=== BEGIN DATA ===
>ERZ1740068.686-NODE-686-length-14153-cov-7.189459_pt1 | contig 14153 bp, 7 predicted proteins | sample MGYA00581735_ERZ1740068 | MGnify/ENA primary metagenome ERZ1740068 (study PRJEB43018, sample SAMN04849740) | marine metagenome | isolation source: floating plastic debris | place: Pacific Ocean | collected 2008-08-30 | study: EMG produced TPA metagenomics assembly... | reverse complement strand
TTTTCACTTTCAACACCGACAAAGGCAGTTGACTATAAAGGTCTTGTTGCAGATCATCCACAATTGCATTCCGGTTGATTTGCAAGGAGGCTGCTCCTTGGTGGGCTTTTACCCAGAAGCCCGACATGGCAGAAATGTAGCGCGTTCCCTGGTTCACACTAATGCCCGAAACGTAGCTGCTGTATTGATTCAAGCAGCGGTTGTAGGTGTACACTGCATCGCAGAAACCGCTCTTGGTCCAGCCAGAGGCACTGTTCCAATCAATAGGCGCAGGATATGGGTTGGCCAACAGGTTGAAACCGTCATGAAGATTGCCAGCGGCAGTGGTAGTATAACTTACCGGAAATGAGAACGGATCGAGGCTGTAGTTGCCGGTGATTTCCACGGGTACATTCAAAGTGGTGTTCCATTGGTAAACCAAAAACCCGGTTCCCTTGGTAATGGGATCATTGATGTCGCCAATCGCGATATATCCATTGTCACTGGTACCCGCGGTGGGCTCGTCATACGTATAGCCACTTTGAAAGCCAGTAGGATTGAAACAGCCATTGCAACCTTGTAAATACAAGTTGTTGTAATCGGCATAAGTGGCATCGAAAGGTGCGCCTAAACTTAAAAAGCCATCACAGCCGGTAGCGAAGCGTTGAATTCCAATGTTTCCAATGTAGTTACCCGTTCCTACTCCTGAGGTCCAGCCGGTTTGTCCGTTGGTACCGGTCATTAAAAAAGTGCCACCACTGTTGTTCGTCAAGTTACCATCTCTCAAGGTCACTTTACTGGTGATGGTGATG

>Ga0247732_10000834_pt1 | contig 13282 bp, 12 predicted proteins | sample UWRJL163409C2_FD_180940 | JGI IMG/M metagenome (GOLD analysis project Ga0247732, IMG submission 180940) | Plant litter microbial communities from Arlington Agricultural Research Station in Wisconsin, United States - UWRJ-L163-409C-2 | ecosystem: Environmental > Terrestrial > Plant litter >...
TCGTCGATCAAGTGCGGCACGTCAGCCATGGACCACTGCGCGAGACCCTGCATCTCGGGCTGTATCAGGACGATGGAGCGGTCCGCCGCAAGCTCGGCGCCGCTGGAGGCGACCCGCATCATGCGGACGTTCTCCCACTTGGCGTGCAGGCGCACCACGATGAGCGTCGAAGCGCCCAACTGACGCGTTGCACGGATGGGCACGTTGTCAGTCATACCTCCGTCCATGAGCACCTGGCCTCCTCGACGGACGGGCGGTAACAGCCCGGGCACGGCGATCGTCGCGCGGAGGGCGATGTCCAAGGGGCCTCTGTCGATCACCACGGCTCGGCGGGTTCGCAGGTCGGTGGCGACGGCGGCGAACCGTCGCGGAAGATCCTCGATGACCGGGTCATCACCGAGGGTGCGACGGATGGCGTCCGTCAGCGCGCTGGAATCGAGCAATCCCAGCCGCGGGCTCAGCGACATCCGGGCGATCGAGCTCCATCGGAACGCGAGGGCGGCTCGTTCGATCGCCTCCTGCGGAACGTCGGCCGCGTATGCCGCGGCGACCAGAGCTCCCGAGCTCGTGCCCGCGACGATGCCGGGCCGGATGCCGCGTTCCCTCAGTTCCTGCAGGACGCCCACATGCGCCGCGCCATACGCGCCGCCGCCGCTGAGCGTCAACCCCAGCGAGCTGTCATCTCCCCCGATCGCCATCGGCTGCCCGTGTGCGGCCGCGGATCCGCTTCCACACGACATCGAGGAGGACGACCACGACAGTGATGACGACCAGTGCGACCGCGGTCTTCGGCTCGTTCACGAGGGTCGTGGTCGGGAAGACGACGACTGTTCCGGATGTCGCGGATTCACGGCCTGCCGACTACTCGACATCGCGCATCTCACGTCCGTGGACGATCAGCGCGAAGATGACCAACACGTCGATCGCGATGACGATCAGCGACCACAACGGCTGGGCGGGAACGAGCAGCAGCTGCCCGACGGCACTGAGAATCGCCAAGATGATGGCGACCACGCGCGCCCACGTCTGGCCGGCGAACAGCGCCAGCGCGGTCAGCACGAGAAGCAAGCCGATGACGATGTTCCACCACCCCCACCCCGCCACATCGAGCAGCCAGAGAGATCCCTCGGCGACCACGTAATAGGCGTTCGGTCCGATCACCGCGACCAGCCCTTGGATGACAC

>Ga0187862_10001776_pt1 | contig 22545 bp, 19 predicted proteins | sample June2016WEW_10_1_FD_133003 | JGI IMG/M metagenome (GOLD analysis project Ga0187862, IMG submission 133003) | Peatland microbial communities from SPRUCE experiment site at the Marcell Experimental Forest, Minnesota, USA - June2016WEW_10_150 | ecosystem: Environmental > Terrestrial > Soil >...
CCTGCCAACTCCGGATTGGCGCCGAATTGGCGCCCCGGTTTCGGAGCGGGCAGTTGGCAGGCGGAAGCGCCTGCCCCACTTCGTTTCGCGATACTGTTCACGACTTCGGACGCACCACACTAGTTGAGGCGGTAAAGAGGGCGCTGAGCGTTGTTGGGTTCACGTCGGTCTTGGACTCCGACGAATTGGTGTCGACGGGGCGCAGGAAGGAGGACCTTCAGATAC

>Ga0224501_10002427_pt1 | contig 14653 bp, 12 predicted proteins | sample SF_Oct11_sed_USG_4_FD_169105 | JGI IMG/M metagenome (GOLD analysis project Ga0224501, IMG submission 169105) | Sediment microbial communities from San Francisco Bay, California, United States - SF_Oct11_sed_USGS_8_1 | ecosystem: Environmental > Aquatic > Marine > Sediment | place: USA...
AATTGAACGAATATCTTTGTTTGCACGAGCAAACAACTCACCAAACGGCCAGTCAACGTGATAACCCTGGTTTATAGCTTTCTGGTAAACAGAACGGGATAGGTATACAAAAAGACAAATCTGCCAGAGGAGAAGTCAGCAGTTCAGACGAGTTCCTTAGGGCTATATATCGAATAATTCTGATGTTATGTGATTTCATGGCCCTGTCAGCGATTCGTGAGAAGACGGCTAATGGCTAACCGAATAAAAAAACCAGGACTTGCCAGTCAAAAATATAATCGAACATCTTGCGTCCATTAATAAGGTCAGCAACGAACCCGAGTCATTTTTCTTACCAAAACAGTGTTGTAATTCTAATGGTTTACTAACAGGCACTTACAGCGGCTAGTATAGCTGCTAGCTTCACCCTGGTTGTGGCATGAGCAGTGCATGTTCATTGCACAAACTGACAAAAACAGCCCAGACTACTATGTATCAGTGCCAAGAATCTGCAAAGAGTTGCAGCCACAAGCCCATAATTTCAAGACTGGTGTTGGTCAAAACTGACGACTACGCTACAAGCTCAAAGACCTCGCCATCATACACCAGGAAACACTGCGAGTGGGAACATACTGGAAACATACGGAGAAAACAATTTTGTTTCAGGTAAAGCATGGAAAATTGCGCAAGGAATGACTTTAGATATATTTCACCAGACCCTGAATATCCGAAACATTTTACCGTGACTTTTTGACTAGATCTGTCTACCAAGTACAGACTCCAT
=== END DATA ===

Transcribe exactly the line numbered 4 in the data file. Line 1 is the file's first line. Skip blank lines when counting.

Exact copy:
TCGTCGATCAAGTGCGGCACGTCAGCCATGGACCACTGCGCGAGACCCTGCATCTCGGGCTGTATCAGGACGATGGAGCGGTCCGCCGCAAGCTCGGCGCCGCTGGAGGCGACCCGCATCATGCGGACGTTCTCCCACTTGGCGTGCAGGCGCACCACGATGAGCGTCGAAGCGCCCAACTGACGCGTTGCACGGATGGGCACGTTGTCAGTCATACCTCCGTCCATGAGCACCTGGCCTCCTCGACGGACGGGCGGTAACAGCCCGGGCACGGCGATCGTCGCGCGGAGGGCGATGTCCAAGGGGCCTCTGTCGATCACCACGGCTCGGCGGGTTCGCAGGTCGGTGGCGACGGCGGCGAACCGTCGCGGAAGATCCTCGATGACCGGGTCATCACCGAGGGTGCGACGGATGGCGTCCGTCAGCGCGCTGGAATCGAGCAATCCCAGCCGCGGGCTCAGCGACATCCGGGCGATCGAGCTCCATCGGAACGCGAGGGCGGCTCGTTCGATCGCCTCCTGCGGAACGTCGGCCGCGTATGCCGCGGCGACCAGAGCTCCCGAGCTCGTGCCCGCGACGATGCCGGGCCGGATGCCGCGTTCCCTCAGTTCCTGCAGGACGCCCACATGCGCCGCGCCATACGCGCCGCCGCCGCTGAGCGTCAACCCCAGCGAGCTGTCATCTCCCCCGATCGCCATCGGCTGCCCGTGTGCGGCCGCGGATCCGCTTCCACACGACATCGAGGAGGACGACCACGACAGTGATGACGACCAGTGCGACCGCGGTCTTCGGCTCGTTCACGAGGGTCGTGGTCGGGAAGACGACGACTGTTCCGGATGTCGCGGATTCACGGCCTGCCGACTACTCGACATCGCGCATCTCACGTCCGTGGACGATCAGCGCGAAGATGACCAACACGTCGATCGCGATGACGATCAGCGACCACAACGGCTGGGCGGGAACGAGCAGCAGCTGCCCGACGGCACTGAGAATCGCCAAGATGATGGCGACCACGCGCGCCCACGTCTGGCCGGCGAACAGCGCCAGCGCGGTCAGCACGAGAAGCAAGCCGATGACGATGTTCCACCACCCCCACCCCGCCACATCGAGCAGCCAGAGAGATCCCTCGGCGACCACGTAATAGGCGTTCGGTCCGATCACCGCGACCAGCCCTTGGATGACAC